One day, when two of Arthur’s friends came to visit them, he asked his wife to come out to meet and greet, but Monroe felt uncomfortable. Arthur didn’t listen and brought her out with almost repeated requests. She accidentally fell while bringing a dish of food to the beach, which resulted in the miscarriage of her second child. Arthur was not a toxic husband, per se. However, he was more in love with Monroe as an icon than with the real-life Norma Jeane. He was mesmerized by her knowledge and charisma, but he could never sense her vulnerability. He eventually turned out to be one of those uncaring individuals who treated her with contempt. Although the movie shows that they parted ways sometime after her miscarriage, in reality, Arthur was with her for much of her celebrity life. From her red-carpet appearances to her sporadic shooting, he witnessed everything, even her rampant use of drugs and alcohol. In reality, Monroe and Arthur divorced in 1961.
The President: John F. Kennedy
After Monroe’s divorce from Miller, she began to sink into darkness. As time progressed, Monroe’s drug abuse and mental anguish skyrocketed. During this time, she fell in love with Mr. President, John F. Kennedy (played by Caspar Phillipson), the 35th President of the United States of America. In the early 60s, there was much speculation about Marilyn’s secret relationship with the President. On May 19, 1962, Monroe sang the iconic “Happy Birthday Mr. President” song at Madison Square Garden, in honor of Kennedy’s 45th birthday, soon after which the news of their mysterious love affair began to spread widely. However, both of them never officially disclosed anything about them being together.
However, “Blonde” presents a horrible fictional portrayal of this relationship. Dozed and drugged, Monroe arrived by plane in New York to meet her secret lover, Kennedy. She was almost carried by two security officers to the President’s house. When Monroe arrived, eager to talk to her lover, he forced her to perform oral sex while talking on the phone. At this point, Monroe could not resist him, but the forceful intimacy almost rendered her unconscious. Previously, on her way there, when she had confirmed that her relationship with the President was spiritual and was not greatly impacted by sexual tension, she seemed like she was comforting herself. She might have had a deep-seated yearning to live her ideal life with him, but Kennedy certainly did not want that. Eventually, when Monroe was pregnant with the President’s child, she was forced to have her third abortion to maintain the secrecy of her affair with the President. Within a few months, in her Los Angeles home, an overdose of barbiturates ended Marilyn Monroe’s legendary life.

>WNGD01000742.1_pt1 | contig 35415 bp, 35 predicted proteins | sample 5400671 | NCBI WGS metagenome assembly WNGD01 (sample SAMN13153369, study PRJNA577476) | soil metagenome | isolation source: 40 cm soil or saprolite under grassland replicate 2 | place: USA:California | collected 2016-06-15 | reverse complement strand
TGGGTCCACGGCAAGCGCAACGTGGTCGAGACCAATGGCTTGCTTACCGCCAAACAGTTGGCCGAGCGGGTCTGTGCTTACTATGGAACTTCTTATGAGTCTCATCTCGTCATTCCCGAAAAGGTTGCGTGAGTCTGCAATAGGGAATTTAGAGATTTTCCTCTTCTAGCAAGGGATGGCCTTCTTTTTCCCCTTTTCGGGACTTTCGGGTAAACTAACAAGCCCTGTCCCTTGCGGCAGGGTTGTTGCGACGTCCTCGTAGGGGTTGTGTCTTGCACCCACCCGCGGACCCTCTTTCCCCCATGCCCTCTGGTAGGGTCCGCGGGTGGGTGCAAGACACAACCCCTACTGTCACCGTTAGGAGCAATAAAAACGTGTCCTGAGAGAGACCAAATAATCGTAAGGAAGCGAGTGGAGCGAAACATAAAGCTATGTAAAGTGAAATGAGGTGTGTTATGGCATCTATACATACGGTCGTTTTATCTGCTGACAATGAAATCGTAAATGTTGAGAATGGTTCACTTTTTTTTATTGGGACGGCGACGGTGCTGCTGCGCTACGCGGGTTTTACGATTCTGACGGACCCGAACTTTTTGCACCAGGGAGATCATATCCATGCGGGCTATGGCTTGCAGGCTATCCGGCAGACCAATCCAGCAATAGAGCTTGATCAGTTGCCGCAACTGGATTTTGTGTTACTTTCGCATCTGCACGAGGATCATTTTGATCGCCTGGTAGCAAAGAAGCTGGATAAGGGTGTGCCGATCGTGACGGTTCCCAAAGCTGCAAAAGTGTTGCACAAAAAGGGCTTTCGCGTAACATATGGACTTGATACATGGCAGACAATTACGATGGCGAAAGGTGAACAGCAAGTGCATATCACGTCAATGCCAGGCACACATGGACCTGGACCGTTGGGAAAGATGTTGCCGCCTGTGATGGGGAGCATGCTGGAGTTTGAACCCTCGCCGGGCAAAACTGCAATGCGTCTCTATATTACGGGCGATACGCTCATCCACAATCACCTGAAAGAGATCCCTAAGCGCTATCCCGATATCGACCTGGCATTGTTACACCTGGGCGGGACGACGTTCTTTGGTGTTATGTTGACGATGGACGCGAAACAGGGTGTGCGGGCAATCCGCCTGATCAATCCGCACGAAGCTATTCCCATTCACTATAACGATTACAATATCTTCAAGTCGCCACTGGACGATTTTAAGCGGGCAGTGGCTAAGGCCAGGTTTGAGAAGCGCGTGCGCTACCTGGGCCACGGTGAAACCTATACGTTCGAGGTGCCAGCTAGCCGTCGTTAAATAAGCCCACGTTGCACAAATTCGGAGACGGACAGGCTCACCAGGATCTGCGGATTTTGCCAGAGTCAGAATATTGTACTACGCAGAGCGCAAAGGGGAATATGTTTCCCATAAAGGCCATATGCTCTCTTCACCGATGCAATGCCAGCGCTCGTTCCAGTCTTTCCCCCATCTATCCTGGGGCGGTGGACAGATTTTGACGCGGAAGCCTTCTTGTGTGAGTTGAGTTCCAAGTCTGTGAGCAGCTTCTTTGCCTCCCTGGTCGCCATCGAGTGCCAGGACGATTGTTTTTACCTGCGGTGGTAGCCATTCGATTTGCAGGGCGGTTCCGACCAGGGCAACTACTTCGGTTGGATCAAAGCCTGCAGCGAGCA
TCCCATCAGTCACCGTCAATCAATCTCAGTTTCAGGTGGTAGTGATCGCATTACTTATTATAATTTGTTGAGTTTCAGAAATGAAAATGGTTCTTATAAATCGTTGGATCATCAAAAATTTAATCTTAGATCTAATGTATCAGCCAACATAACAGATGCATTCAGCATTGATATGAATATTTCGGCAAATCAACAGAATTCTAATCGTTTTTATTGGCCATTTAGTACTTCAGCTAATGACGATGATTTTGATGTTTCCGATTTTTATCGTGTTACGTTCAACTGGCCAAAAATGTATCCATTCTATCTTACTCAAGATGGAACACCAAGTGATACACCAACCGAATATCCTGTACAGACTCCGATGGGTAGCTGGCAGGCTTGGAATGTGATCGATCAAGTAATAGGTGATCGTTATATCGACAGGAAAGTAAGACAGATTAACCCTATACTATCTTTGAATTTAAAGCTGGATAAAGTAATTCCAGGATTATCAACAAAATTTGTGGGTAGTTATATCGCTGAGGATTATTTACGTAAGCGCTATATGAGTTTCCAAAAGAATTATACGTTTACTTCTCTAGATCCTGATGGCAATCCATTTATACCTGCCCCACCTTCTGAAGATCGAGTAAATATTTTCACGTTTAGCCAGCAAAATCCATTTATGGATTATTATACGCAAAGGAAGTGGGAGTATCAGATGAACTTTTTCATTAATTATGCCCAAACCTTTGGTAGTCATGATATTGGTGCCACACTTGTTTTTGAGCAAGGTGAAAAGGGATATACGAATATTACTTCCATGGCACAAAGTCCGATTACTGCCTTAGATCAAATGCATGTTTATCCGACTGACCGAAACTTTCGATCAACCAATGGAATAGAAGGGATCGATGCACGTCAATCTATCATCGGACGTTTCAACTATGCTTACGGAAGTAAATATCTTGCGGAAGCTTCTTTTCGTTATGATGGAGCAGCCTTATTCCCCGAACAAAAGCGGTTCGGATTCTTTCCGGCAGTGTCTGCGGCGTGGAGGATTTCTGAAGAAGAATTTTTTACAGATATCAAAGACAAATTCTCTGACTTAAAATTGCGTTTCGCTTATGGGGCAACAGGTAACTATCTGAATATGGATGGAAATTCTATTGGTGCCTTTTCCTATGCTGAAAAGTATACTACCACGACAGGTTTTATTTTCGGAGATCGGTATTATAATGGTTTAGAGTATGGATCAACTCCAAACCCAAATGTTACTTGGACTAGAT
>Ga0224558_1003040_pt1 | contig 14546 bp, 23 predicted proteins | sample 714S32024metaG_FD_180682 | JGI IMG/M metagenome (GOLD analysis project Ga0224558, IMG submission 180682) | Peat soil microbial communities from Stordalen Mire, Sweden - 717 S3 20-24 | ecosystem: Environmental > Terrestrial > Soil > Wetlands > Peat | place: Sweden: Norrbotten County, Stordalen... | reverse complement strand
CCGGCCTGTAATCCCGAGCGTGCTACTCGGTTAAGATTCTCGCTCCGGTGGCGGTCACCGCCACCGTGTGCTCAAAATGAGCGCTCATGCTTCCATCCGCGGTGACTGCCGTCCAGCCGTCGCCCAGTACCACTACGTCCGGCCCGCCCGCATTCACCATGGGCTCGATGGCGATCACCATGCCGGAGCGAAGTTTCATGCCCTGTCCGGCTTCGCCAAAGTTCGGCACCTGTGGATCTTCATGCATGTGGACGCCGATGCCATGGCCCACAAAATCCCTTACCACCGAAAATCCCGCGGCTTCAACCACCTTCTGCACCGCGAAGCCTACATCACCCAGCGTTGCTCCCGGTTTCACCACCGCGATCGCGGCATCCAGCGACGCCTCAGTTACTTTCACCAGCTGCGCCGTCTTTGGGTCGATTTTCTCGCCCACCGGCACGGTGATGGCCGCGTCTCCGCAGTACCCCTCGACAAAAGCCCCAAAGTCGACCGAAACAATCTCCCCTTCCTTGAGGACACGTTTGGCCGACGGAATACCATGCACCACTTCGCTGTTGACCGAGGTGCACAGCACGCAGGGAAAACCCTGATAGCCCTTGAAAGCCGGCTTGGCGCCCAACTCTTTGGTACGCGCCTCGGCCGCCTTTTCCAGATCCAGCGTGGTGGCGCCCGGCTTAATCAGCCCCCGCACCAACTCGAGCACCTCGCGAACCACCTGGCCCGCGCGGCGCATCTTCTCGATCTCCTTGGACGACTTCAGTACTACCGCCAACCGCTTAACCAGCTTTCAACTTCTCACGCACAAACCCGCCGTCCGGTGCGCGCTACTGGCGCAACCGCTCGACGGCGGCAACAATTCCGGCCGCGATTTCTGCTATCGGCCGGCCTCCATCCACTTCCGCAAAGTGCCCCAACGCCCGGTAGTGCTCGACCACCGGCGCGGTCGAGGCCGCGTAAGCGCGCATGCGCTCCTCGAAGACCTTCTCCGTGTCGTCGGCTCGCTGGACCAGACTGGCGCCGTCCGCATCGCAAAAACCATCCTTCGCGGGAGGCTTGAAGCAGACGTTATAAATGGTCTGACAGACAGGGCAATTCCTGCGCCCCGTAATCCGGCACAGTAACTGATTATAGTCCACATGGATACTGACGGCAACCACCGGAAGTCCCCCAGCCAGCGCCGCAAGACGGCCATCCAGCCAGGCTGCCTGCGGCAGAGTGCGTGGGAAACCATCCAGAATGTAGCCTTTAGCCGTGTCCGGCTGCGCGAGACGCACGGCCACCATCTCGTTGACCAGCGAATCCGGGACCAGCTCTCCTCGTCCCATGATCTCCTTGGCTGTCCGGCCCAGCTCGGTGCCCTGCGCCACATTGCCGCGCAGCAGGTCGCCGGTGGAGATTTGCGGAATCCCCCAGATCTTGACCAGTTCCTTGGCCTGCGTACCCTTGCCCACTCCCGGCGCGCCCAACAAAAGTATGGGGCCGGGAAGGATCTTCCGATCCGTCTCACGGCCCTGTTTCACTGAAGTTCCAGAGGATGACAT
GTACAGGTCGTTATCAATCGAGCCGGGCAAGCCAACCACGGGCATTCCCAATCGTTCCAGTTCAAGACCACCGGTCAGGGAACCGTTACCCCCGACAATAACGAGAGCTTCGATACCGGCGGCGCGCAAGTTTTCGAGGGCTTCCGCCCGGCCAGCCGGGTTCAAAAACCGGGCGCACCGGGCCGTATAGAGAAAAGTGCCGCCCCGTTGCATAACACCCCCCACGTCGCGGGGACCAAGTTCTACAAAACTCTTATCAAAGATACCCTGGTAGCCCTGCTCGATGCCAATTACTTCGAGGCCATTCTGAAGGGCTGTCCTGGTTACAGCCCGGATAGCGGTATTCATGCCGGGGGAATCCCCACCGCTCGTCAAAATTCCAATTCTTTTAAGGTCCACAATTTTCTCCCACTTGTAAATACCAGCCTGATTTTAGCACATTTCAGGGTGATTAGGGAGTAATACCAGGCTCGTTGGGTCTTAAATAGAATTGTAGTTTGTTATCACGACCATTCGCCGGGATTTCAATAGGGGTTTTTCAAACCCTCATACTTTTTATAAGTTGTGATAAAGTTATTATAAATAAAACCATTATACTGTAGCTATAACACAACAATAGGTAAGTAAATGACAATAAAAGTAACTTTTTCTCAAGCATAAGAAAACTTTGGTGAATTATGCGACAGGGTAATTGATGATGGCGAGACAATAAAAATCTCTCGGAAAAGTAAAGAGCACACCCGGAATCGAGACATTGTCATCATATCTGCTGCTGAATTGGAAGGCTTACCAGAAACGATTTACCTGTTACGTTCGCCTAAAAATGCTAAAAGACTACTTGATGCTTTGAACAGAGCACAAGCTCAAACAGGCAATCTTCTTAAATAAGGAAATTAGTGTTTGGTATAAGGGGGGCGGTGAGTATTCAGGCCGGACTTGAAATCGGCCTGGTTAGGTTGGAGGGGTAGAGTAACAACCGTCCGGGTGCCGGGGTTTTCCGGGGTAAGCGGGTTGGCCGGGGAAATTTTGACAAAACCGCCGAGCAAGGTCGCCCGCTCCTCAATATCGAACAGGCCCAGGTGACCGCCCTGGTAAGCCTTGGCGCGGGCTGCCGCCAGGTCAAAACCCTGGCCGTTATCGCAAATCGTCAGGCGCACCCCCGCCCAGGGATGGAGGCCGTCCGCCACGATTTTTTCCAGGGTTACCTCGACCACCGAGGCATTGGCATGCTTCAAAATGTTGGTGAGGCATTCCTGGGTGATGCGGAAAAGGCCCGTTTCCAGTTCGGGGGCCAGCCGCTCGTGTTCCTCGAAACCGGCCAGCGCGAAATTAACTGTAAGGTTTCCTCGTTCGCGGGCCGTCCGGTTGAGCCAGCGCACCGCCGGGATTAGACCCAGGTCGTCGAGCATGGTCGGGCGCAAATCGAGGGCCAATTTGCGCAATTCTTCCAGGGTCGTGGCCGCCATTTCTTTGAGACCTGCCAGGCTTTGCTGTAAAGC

Marilyn Monroe’s life was plagued with toxic love, but at the end of her life, she suffered from a sense of void. I will not go into the sheer difference of what is true or false in this portrayal, but amid all the controversy, “Blonde” has highlighted an essential aspect of her life. It is true that in her films during the 1950s, Marilyn Monroe was only a faucet. The men of the film industry only desired a “bombshell blonde,” the attributes they had discovered in Monroe. She was genuinely alone despite having an endless amount of fame; all the guys in her life had taken advantage of her, whether her own husband or lover, or business executive. Under the demands of big studio executives, Monroe had to publicize her mother’s death, even though her mother outlived her in reality. Her love life is similarly traumatizing. Joe Dimaggio physically tortured her in order to lead a normal life; Monroe’s struggle meant nothing to him. He went on to follow the traditional norms of the generation, where he could have tried to break them in an effort to better understand his wife. Although Arthur Miller did not harbor toxicity in that way, he may not have attempted to comprehend Marilyn outside of his character Magda. He wrote about her despite her disapproval. Finally, John Kennedy came into her life, whose presence was the most agonizing. Marilyn could have been hopeful about the relationship, but Kennedy kept on taking advantage of her. Eventually, she accepted herself as the “Blonde” of the industry; she accepted her fate. Her relationship with Kennedy may have been somewhat of an attempt at self-harm, where she was aware that she was slipping into darkness, yet she gave up trying to survive.